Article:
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United States of America v. Austin Ayers Winther

IN THE UNITED STATES DISTRICT COURT FOR THE EASTERN DISTRICT OF PENNSYLVANIA


May 17, 2011

UNITED STATES OF AMERICA
v.
AUSTIN AYERS WINTHER

The opinion of the court was delivered by: DuBOIS, J.

MEMORANDUM

I. INTRODUCTION

Defendant Austin Ayers Winther is charged with one count of enticing interstate travel for illegal sexual activity in violation of 18 U.S.C. § 2422(a), one count of using means of interstate commerce to entice a minor to engage in illegal sexual activity in violation of 18 U.S.C. § 2422(b), and four counts of attempted transfer of obscenity to a minor in violation of 18 U.S.C. § 1470. Presently before the Court is Defendant's Motion for Bail.

On March 21, 2011, United States Magistrate Judge Timothy R. Rice ordered the defendant detained, finding that the government had proven by clear and convincing evidence that no condition or combination of conditions will reasonably assure the safety of other persons and the community. This Court conducted an evidentiary hearing and heard oral argument on defendant's motion on May 16, 2011. At that hearing, the transcript of the March 18, 2011 hearing before Magistrate Judge Rice was admitted into evidence and additional evidence was received. The Court denied Defendant's Motion for Bail. This memorandum amplifies the bases for the Court's denial of defendant's motion.

II. LEGAL STANDARD

This Court has jurisdiction to review the magistrate judge's decision under 18 U.S.C. § 3145(b). That section requires this court to make a de novo determination of the findings of fact underlying the detention Order. United States v. Delker, 757 F.2d 1390, 1394 (3d Cir. 1985). However, the reasons articulated by the magistrate judge must be given "respectful consideration." United States v. Suppa, 799 F.2d 115, 120 (3d Cir. 1986). The transcript of the hearing before the magistrate judge may also be admitted into evidence in the hearing before the district court. See United States v. Delker, 757 F.2d 1390, 1394-95, 1395 n.3 (3d Cir.1985); United States v. Chagra, 850 F. Supp. 354, 357 (W.D. Pa. 1994).

III. FINDINGS OF FACT

The factual background of this case is more fully set forth in the transcript of the March 18, 2011, hearing before Magistrate Judge Rice. The Court hereby incorporates by reference the findings of fact enumerated by Magistrate Judge Rice in paragraphs 1 through 4 of his Order of March 21, 2011, and makes the following additional findings of fact:

1) The evidence in this case, which consists mostly of the defendant's own statements, strongly supports the charges that the defendant was actively planning to entice a person he believed to be a minor to travel from Idaho to Philadelphia, Pennsylvania for the purpose of having sex with her and her mother.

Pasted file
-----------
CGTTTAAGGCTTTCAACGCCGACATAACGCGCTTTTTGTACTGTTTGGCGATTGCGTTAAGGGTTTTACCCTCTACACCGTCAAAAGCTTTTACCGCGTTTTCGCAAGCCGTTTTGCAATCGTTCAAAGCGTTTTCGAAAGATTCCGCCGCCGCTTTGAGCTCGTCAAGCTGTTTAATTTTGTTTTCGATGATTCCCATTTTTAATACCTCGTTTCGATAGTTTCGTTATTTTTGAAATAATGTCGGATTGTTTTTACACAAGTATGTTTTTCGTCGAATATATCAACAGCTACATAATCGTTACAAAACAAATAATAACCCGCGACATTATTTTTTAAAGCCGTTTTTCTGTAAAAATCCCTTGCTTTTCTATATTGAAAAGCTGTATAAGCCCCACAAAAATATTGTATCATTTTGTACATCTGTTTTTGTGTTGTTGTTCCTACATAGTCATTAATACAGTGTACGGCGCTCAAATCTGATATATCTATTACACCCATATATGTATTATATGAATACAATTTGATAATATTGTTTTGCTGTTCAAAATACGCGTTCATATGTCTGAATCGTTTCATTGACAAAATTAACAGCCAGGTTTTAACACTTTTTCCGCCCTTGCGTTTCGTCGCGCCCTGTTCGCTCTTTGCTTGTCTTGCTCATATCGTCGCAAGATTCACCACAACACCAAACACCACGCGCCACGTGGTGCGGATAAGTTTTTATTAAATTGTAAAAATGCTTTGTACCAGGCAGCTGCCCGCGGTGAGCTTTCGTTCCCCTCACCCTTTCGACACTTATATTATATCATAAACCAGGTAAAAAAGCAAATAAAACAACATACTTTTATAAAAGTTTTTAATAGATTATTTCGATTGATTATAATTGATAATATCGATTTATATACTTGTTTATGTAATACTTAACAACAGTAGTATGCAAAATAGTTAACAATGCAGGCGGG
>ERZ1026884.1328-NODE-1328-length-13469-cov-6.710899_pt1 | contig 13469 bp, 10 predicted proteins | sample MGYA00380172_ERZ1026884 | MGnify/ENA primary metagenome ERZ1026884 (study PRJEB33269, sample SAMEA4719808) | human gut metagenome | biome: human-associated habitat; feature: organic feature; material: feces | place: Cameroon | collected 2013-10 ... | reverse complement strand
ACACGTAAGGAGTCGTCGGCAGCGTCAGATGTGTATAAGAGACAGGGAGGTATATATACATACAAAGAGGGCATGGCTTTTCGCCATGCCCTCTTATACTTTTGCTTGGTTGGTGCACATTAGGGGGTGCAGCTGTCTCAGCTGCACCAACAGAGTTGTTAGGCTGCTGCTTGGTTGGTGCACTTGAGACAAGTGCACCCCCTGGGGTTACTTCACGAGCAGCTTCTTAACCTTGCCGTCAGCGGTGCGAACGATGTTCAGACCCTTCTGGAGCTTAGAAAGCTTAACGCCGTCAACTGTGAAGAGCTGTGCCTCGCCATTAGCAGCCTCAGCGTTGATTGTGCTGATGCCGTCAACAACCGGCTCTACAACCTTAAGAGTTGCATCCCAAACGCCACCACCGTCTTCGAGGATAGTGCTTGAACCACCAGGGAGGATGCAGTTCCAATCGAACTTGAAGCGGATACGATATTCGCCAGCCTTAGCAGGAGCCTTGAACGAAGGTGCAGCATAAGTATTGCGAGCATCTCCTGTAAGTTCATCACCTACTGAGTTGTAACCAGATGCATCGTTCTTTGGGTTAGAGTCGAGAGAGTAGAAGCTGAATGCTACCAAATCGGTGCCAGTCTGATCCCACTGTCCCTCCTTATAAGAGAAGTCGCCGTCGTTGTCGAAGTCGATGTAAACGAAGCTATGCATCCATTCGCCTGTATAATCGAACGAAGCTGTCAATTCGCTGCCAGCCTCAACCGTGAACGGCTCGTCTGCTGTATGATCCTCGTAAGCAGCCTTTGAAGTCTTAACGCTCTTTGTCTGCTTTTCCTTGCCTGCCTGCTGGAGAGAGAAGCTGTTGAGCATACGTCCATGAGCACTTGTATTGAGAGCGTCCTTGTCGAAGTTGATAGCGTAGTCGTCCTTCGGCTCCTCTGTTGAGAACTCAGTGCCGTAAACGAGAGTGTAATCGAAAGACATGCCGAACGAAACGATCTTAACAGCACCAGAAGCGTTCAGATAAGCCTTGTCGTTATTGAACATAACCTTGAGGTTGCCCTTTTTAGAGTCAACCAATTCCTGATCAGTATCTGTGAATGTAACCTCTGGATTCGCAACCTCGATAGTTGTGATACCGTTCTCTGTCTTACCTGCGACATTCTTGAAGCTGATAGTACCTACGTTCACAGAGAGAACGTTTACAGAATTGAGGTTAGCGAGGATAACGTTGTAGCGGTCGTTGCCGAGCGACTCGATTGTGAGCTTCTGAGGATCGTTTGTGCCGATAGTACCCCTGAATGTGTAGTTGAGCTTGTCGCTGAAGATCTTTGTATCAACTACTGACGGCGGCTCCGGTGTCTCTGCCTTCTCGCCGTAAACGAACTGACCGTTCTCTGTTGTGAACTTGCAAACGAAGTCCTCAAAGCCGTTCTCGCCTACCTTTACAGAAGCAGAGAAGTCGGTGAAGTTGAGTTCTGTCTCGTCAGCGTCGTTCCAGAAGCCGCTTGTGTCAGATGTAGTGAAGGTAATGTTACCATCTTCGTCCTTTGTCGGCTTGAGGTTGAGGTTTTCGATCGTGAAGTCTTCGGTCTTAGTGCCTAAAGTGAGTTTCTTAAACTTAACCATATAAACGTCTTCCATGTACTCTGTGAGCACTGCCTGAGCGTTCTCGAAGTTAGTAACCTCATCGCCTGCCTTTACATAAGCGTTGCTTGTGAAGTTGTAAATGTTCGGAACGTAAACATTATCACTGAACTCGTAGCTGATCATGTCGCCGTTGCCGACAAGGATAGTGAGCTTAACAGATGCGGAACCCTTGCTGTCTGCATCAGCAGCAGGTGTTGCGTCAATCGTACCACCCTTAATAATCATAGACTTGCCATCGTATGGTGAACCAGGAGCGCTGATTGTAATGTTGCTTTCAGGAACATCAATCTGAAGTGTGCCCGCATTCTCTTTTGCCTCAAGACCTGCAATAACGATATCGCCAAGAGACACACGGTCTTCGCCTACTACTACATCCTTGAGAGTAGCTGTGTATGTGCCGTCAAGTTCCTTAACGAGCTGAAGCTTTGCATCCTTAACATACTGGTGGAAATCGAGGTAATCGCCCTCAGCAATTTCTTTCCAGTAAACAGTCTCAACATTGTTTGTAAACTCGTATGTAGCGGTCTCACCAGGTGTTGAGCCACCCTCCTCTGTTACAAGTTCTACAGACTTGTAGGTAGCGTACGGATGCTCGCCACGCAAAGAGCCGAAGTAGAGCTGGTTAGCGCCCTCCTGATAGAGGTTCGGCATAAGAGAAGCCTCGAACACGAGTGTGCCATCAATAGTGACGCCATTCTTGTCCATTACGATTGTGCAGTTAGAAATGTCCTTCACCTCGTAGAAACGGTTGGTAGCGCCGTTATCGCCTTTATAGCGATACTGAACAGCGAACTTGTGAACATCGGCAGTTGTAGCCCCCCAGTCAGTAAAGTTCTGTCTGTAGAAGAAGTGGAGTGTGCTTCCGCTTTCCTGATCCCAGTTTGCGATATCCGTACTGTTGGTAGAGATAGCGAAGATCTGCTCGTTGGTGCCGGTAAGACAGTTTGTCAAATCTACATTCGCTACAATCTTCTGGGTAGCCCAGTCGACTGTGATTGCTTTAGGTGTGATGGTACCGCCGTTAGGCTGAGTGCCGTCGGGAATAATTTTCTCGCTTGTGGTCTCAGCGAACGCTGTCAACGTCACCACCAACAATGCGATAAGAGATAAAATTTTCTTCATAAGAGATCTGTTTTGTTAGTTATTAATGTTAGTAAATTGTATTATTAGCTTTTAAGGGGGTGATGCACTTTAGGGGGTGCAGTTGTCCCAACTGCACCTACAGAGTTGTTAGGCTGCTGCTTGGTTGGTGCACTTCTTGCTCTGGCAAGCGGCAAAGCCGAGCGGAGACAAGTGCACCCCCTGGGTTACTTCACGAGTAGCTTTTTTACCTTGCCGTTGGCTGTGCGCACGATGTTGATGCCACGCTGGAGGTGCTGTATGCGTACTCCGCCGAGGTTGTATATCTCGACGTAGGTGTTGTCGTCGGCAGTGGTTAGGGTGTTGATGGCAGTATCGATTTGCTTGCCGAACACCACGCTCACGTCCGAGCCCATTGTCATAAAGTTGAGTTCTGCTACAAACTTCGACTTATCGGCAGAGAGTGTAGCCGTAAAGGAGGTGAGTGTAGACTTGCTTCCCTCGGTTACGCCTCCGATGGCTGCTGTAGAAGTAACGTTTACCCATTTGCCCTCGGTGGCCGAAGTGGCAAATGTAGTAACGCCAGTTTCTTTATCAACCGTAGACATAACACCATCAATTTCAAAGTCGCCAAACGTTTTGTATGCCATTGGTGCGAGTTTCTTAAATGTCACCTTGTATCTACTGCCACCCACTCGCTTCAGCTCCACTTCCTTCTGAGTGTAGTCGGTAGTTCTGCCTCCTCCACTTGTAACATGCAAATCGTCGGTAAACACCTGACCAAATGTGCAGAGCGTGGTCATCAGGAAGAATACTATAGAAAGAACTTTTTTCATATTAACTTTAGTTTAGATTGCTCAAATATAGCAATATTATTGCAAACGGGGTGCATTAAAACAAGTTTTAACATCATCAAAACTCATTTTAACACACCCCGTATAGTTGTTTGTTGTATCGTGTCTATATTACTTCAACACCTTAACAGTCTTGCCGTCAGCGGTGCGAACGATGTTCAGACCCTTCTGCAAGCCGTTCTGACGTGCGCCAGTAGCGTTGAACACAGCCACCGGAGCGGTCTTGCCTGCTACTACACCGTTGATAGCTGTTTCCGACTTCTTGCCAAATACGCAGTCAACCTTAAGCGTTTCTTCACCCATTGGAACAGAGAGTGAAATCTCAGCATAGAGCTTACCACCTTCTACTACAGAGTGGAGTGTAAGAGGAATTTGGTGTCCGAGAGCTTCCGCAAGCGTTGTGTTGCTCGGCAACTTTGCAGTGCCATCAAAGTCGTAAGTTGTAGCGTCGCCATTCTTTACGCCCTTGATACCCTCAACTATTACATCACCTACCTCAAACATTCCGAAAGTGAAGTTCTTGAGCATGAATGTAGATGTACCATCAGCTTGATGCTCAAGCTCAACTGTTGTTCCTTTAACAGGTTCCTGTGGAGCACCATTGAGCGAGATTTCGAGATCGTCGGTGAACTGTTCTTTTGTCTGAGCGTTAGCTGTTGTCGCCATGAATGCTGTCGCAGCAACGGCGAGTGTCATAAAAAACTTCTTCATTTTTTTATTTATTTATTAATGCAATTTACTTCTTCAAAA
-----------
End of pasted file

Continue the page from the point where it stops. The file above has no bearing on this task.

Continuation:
2) The evidence in this case discloses a five-month interaction between the defendant and persons whom he believed to be a mother and her 13-year-old daughter. This interaction, which the defendant was evidently able to keep secret from his wife and others, was carried on via email, Internet chat rooms, and text messages.

3) While defendant has rebutted the presumption against him under 18 U.S.C. § 3142(e)(3), by producing some credible evidence that he is not a danger to the community, that evidence is outweighed by evidence produced by the Government tending to show that there is no condition of release or combinations of condition that will reasonably assure the safety of the community.

4) The Government has shown by clear and convincing evidence that no condition of release, or combination of conditions, will reasonably assure the safety of the community.

IV. CONCLUSIONS OF LAW

The Bail Reform Act, 18 U.S.C. § 3141 et seq., provides for pretrial detention only where a defendant poses a risk of flight or a danger to the community. The act provides that where, as in this case, there is probable cause to believe an individual has committed an offense involving a minor victim under 18 U.S.C. § 2422, "[s]ubject to rebuttal by the person, it shall be presumed that no condition or combination of conditions will reasonably assure the appearance of the person as required and the safety of the community." 18 U.S.C. § 3142(e)(3).

The presumption of § 3142(e) shifts to the defendant only the burden of producing evidence that defendant is neither a danger nor a flight risk; the burden of persuading the court that defendant is dangerous or will not appear for trial remains with the government. United States v. Suppa, 799 F.2d 115, 119 (3d Cir. 1986). To rebut the presumption of detention, the defendant "must produce some credible evidence forming a basis for his contention that he will appear and will not pose a threat to the community." United States v. Carbone, 793 F.2d 559, 560 (3d Cir. 1986) (emphasis added). To meet its burden of persuasion, the government must prove by clear and convincing evidence that the defendant is a danger to the community, or by a preponderance of the evidence that he poses a risk of flight if released pending trial. United States v. Himler, 797 F.2d 156, 160-61 (3d Cir. 1986).

In this case, the Court finds that the defendant has rebutted the presumption of detention against him by producing some credible evidence that he will not pose a danger to the community. See Carbone, 793 F.2d at 560. The Court finds, however, that the evidence produced by the defendant is outweighed by the evidence provided by the Government. The Government has met its burden demonstrating by clear and convincing evidence that the defendant is a danger to the community and that no condition or set of conditions can reasonably assure the safety of the community.

V. CONCLUSION

For the reasons stated above, Defendant's Motion for Bail is denied. An appropriate order follows.

20110517

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